Graciously, Sean Murray the lead developer admitted prior to launch that NMS probably won’t be what you expect. If it wasn’t developed and produced by the small team at Hello Games, this could have resulted in professional suicide. Maybe this epiphany was too late when considering the backlash would overwhelm the hype? Following the scandalous critiques, Sean stated the team was busy resolving system issues via producing a number of patches to combat the negative groundswell. Ejecting from the situation is unspeakable and the team is hurriedly pulling together to keep from nosediving.

No Man’s Exploration, without Sidequests?

From the website, No Man’s Sky is described as a “science-fiction game set in an infinite procedurally generated galaxy”. Being a sci-fi inspired game, the art style is reminiscent of 1970’s science fiction. This presents unfamiliar landscapes in a palette of discolouration combined with high exposure. Together with a type of cartoonish, vector-like graphics often interspersed with a neon hyperreality – the vibrancy seems to jump off the screen.

Coupled with with procedurally generated areas, it’s likely you will gaze in awe at the landscapes around you. Procedurally generated content includes the terrain (mountains, valleys, climates and planets), lifeforms (aliens, dinosaurs, sentinels (flying peace-keeping robots) and fauna (plants, trees, etc). The unique art style and the creating and creation of random and new sets to inhabit should draw the player into an ambience of interactive exploration and imagination from planet to planet.

From the beginning of the game (getting off the 1st random planet), to the major (and only) quest, it’s up to the player what to do. Collect resources, visit planets, upgrade your stuff, but.. What else? More stuff that looks a bit different than last time? Sidequests, however, offers the player a reason to stay in the game and the push to keep you in the environment besides just finishing the game. How can you stop to smell the roses and remark at the beauty of NMS when that’s all you’ve been doing anyway? Fetch quests, assassination missions, delivery jobs or selling map details could liven up the world. They reinforce a purpose or reason behind and in addition to exploration. It also fulfills a desire to achieve and be rewarded. Being a permanent tourist, going about your own business with fancy set dressings around you is not really that engaging after a while. Creating sidequests could easily be implemented if Hello Games can devise algorithms to make quintillions of planets. Surely they can make a few lazy NPC quest givers who offer various collectables. Similar to World of Warcraft a quest log could be issued for what the rewards would be. This may even help balance out the tedious inventory management by choosing when and when not to finish these quests from the significance of their loot depedning on when you need it. The sidequests don’t need to be game-changing – just something to do on the side where you can redirect the games explorative passivity to players explorative agency.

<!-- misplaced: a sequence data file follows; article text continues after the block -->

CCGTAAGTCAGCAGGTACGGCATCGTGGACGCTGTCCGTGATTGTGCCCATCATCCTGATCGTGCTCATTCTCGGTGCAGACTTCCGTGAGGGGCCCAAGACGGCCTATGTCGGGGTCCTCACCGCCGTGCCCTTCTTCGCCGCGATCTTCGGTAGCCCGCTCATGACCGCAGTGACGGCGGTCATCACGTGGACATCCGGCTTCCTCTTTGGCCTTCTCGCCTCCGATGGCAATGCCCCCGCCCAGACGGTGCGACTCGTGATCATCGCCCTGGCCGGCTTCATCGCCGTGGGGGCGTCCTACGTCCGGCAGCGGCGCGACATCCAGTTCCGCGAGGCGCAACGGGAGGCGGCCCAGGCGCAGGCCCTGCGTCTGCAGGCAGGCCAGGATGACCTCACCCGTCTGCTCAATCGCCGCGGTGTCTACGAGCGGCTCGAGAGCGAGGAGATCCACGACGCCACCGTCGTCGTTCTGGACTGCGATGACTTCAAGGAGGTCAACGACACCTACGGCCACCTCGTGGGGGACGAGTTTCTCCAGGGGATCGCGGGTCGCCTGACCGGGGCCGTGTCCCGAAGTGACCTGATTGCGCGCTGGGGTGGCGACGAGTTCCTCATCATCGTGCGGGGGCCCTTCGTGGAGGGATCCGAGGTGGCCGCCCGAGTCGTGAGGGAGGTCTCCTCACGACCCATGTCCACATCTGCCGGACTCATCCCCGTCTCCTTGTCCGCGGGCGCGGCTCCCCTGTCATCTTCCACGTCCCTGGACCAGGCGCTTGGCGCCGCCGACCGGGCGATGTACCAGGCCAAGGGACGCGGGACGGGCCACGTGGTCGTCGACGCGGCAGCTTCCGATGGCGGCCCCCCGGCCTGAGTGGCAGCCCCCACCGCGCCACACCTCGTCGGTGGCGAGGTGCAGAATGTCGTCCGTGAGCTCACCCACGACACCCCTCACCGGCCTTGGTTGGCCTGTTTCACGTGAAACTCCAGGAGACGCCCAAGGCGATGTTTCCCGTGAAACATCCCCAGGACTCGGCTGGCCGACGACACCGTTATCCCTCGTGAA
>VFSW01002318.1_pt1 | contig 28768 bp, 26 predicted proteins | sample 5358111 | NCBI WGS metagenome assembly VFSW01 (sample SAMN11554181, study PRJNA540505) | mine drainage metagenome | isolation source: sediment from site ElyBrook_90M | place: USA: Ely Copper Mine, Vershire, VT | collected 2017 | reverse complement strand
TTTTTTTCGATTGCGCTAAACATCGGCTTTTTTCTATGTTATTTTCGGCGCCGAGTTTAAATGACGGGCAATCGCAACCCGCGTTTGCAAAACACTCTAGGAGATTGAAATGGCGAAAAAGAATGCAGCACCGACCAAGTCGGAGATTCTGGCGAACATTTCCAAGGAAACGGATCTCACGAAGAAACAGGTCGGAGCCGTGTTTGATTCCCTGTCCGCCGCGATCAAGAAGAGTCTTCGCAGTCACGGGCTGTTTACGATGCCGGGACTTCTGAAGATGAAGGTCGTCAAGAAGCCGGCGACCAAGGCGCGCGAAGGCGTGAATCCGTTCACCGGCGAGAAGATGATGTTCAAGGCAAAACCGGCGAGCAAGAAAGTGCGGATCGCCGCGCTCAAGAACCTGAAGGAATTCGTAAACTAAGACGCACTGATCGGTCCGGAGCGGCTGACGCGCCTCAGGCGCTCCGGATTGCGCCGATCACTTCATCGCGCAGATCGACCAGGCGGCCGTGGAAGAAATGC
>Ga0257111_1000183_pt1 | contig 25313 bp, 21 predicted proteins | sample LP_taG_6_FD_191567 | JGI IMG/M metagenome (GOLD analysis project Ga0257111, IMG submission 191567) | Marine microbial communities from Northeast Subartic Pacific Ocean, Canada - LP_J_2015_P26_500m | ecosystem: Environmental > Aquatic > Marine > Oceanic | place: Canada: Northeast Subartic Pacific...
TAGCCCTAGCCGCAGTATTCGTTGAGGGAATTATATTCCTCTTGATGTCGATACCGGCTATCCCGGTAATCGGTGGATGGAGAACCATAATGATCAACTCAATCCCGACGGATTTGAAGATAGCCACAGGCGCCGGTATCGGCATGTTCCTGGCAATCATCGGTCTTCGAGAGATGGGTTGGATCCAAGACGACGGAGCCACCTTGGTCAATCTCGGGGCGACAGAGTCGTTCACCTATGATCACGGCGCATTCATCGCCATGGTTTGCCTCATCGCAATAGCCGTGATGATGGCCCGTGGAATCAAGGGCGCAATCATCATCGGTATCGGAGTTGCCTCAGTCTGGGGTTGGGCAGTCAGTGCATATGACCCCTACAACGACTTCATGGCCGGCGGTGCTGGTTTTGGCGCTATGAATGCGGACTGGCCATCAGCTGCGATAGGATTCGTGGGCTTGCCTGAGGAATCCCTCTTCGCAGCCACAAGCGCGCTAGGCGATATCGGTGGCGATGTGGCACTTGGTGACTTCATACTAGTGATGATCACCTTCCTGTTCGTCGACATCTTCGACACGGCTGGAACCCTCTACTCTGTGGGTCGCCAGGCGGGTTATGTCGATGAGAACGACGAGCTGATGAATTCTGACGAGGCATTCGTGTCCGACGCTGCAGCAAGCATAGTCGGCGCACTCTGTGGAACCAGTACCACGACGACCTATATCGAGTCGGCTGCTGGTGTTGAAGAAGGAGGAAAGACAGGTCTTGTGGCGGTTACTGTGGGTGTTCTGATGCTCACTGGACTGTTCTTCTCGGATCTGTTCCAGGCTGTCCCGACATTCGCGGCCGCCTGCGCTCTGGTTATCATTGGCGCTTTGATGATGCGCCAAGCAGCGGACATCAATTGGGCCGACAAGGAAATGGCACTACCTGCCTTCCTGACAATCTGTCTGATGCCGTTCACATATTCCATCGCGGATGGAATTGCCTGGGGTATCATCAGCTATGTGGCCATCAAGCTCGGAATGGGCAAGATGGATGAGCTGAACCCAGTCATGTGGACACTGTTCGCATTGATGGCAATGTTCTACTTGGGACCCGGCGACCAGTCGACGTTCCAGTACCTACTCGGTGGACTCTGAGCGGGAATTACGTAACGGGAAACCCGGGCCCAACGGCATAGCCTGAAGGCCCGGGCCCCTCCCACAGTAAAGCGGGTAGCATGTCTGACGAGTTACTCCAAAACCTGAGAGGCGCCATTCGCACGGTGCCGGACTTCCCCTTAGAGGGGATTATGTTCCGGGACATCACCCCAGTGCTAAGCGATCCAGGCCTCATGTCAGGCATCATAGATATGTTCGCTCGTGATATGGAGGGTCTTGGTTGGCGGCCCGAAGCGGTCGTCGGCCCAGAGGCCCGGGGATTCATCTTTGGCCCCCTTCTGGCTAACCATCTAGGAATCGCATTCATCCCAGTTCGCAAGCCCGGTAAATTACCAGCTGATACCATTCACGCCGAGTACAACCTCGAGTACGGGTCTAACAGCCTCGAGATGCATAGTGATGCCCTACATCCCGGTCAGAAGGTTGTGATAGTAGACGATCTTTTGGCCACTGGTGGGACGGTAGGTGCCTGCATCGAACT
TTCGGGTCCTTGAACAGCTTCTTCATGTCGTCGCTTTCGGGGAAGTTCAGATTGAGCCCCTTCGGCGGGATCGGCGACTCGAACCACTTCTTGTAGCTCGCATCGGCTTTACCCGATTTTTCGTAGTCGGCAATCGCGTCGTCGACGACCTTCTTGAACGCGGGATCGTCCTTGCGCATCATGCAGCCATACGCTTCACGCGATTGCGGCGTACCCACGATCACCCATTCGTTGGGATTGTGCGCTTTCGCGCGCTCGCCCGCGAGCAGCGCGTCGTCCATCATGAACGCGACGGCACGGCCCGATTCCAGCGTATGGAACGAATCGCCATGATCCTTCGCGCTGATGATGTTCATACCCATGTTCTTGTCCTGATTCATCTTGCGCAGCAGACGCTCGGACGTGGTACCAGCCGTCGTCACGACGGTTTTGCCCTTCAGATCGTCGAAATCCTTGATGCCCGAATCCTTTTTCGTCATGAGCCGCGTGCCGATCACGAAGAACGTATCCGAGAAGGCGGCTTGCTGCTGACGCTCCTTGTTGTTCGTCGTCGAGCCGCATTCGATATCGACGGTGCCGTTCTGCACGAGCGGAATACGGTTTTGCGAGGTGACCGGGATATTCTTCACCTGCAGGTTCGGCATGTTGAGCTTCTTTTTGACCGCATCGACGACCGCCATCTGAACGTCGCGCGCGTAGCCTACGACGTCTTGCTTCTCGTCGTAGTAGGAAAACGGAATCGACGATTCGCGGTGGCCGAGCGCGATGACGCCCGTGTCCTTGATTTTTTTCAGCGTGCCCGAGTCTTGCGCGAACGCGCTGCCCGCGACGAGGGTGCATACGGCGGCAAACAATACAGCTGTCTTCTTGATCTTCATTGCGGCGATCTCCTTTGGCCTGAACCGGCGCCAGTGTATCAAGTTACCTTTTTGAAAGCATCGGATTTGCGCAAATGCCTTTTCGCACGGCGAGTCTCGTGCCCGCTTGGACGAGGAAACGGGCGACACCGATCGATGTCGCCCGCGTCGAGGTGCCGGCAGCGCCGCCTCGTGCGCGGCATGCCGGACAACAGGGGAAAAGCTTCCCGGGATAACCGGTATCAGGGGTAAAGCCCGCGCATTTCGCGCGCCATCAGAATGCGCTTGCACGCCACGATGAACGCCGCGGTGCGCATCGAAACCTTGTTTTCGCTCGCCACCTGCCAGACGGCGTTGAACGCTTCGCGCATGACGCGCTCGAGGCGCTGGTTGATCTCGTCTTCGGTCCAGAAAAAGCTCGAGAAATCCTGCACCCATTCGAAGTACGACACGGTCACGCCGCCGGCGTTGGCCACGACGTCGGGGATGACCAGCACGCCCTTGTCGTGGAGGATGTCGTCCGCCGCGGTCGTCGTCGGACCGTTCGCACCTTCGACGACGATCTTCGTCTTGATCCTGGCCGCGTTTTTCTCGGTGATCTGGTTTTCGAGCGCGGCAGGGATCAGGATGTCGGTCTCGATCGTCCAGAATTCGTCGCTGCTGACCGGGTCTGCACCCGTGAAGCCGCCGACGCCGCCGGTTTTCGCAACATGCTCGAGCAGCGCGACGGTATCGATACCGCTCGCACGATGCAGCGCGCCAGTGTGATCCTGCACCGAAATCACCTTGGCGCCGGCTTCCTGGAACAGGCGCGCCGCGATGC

No Man’s Fight, without Boss Fights?